Tuesday, December 21, 2010

Advent Calendar Day 21: Christmas Music

(Originally published in 2009; some material added in 2010.)

Music plays a big part in my family’s celebration of Christmas. When I was growing up, this was not so much the case. We heard Christmas music on the radio, on television, and I remember singing Christmas carols in school, but I don’t think we had any records of Christmas music. The one exception I can think of was that I asked for a full recording of The Nutcracker for my birthday when I was around 14. That set of records just about got played to death.

Now we have an entire section of our music library devoted to Christmas music. A lot of people get tired of Christmas music after too much exposure, but we try to avoid overload by bringing as much variety as possible to the selections we listen to. Television and radio programs tend to replay a limited set of carols over and over, though some stations are a little more adventurous (reason #48 on the list of reasons for saving our classical music radio stations).

Some of our favorite Christmas music consists of Eastern European hymns and carols. Here are a couple of my favorite collections, Russian Christmas by the Theodorovskaya Mother of God Icon Church Choir and Christmas Hymns by the Seminary Choir of Blessed Theodore Romzha Academy of Uzhgorod.

This year my husband discovered the group you see below, the Sirin Chorus from Russia. I have been listening to their videos on YouTube, and you can also find their music on iTunes.

We also attend the local Christmas Revels in Washington most years. We love all the shows, but our favorites have tended toward the more ethnically-oriented themes: the Northern-themed To Drive the Dark Away (Karelian (Finnish, Lapp, and Russian), Norse, and Swedish), Roads of the Roma, and last year’s French Canadian Revels.

In addition to the Eastern Christmas liturgies we have on tape and CD there have been many classical Christmas works for both liturgical and concert settings that have made their way into our collection. The following is a fast-paced Hallelujah Chorus from Handel’s Messiah:

Our favorite way to enjoy the popular “White Christmas” is to watch the movie Holiday Inn. Another family tradition at Christmas is to watch the video “A Tuna Christmas.” You’ll never think of “Jingle Bells” the same way again after you have watched Didi Snavely sing this carol while smoking a cigarette: “Jingle bells, jingle bells, jingle (puff) the way.”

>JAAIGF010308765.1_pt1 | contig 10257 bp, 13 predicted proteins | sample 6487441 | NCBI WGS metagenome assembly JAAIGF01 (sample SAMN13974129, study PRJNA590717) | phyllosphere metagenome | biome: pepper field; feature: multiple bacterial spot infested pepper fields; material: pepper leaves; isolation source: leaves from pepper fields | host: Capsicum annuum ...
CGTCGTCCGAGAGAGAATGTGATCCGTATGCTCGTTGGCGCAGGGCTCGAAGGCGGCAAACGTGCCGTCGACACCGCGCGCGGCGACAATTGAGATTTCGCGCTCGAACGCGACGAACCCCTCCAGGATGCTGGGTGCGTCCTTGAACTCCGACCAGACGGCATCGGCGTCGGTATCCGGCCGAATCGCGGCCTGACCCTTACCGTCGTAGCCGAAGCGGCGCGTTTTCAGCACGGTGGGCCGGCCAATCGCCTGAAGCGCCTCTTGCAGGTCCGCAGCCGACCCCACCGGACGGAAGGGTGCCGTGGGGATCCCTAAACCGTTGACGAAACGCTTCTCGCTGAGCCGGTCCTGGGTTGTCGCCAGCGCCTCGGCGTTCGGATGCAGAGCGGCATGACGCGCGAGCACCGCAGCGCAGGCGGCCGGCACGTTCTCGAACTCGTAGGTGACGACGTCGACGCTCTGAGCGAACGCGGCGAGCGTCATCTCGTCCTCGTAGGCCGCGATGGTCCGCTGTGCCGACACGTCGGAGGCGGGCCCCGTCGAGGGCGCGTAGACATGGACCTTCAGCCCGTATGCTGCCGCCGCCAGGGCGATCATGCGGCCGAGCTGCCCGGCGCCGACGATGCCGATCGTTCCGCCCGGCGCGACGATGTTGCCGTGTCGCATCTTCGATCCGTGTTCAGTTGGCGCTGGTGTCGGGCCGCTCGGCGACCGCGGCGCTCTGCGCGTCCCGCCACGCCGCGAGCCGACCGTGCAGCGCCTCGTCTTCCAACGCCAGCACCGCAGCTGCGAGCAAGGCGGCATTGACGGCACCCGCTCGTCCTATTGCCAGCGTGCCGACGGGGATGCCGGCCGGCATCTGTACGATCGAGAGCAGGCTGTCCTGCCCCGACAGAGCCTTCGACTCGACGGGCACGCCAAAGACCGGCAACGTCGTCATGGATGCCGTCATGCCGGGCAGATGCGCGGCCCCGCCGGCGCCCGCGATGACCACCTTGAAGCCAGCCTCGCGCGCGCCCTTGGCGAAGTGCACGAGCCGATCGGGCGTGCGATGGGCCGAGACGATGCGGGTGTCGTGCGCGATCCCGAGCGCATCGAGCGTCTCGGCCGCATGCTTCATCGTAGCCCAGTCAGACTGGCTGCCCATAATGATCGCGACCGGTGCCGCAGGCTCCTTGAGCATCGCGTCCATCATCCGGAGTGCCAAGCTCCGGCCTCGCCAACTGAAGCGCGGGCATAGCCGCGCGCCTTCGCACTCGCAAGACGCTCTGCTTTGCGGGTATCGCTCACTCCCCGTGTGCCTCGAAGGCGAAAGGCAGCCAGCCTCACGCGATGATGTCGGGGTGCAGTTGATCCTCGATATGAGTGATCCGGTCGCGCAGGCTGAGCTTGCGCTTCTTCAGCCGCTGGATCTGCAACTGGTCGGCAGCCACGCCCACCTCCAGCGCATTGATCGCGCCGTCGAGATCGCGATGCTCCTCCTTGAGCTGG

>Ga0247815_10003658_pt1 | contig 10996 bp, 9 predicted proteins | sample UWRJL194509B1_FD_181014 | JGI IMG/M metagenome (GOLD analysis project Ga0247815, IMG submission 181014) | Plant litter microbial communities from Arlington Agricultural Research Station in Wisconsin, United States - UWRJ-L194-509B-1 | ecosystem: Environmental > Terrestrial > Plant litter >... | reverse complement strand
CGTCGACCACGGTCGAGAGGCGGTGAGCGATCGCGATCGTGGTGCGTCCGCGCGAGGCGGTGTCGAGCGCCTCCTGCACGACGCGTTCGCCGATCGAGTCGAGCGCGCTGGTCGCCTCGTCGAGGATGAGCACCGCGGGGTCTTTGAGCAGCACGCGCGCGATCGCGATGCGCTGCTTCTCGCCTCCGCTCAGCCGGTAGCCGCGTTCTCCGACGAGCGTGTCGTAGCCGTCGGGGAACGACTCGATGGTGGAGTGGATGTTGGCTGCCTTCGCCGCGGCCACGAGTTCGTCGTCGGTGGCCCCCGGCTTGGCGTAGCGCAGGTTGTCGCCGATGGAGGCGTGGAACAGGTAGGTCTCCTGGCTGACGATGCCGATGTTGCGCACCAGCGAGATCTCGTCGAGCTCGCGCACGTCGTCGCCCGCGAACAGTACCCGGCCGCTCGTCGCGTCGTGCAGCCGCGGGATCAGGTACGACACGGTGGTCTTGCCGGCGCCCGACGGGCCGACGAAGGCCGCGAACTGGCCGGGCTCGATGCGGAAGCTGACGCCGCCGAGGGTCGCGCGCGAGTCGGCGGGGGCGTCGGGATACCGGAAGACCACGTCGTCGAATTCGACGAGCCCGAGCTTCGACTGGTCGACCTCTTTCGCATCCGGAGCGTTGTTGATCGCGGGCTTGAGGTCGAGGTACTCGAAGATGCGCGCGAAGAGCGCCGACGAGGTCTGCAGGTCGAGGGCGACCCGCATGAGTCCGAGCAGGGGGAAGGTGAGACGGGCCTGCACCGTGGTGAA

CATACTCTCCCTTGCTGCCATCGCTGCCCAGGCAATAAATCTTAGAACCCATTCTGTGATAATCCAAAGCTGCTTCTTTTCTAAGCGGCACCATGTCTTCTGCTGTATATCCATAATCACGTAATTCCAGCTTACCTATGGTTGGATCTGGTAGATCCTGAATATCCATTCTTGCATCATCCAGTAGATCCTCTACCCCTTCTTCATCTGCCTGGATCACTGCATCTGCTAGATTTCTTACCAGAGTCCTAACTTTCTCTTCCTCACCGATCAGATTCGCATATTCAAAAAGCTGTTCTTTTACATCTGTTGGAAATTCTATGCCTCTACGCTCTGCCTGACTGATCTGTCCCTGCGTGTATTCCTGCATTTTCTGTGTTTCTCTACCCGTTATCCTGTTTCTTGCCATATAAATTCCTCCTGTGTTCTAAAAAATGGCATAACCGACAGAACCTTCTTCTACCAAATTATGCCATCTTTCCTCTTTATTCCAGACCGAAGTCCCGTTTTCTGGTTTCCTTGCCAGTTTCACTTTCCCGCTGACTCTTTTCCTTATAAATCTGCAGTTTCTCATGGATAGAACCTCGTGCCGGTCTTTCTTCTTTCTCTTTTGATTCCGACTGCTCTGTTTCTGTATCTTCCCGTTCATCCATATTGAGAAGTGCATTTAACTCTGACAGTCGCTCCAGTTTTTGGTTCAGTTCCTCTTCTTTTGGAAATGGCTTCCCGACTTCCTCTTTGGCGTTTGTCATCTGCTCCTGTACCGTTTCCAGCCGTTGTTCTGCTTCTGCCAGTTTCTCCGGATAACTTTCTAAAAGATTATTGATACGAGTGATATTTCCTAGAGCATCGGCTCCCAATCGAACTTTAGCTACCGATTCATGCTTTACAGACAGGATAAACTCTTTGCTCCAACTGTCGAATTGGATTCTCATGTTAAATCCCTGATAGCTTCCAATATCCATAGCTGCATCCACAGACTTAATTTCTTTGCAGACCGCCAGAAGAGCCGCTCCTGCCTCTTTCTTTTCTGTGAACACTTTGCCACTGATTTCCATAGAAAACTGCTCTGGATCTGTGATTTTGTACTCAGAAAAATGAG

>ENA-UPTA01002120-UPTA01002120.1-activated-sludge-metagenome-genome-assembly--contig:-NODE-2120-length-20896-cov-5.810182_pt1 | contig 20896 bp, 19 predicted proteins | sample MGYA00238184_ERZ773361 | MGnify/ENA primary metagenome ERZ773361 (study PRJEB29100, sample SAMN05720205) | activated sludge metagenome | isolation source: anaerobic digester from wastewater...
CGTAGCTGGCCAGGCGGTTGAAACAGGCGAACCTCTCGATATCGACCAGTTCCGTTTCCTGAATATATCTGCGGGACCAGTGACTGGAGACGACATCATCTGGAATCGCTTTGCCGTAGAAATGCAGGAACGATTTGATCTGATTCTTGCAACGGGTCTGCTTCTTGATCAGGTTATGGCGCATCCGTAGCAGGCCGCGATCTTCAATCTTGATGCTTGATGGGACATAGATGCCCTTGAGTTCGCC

Other favorites are carols played on the hammered dulcimer. "The Zither Carol," as played by Joemy Wilson on the dulcimer on Gifts – Traditional Christmas Music, Vol II, has been known to set me atwirlin’ around the room (when no one is watching, of course). And there are many, many more odds and ends of Christmas music we love: music box carols, shapenote carols, Cajun and Zydeco Christmas songs, you name it.

So in this post, "avoiding overload" does not mean reducing the amount of Christmas music, but rather increasing the variety. Because anything worth doing is worth doing to excess. In fact, writing about all of this and looking up Christmas music on Youtube has put me in the mood for … more Christmas music. Wonder what I can find on iTunes?


  1. I wish that my heritage played a more important part in my Christmas while growing up. I can't think of anything. Even though my paternal grandfather was born in England and my paternal great grandmother was alive until I was teenager.

  2. I love your comment "anything worth doing is worth doing to excess." How true! And so applicable to other areas of our lives.
    Have a fantastic Christmas, Greta!

  3. You not only made my evening last night, you've made my day with the Sirin Choir. I just spent an hour transported. You are my Christmas guru (mixing religious traditions a bit)! No pressure, but I can't wait to see what you're giving me tomorrow .

    I thank you. My father, aunts, uncles and cousins will thank you once I send the link to them.

  4. One my pet peeves is playing the Hallelujah Chorus at Christmas. In the Messiah oratorio it is clearly the EASTER song. Why don't people go to the Christmas songs of the Messiah? I love To Us A Child is Born!

  5. Listening to a variety, hum, never thought of that. But, I have between you,Susan and several others who've posted great music. Love the YouTubes. Enjoyed Hallelujah, but it was a tad too fast. Thanks Greta for opening my eyes.

  6. Martin, you would definitely get a "What he said!" from my husband; one of his pet peeves is that so much of what belongs to Easter has migrated over to Christmas. I also agree, but I realize that Christmas gets more performances of the Messiah than any other time of the year and that most people identify the Messiah with the Hallelujah chorus. One of my husband's Christmas traditions is to listen to his favorite recording of the Messiah from beginning to end, and I usually join him in listening. I included the Hallelujah chorus shown here mainly because my particular pet peeve is an overly slow Hallelujah chorus.

  7. Barbara - I guess I go in the other direction - I like the Hallelujah chorus really fast! In our Ruthenian parish there are always competing views on the tempo of the music, both at Christmas and Easter; our pastor insists that the music for Easter must be fast and joyful, not slow and lugubrious.

    Glad you are enjoying the music being posted. I have sampled quite a few "new to me" items from other blogs, too. The range of Christmas music is truly interesting!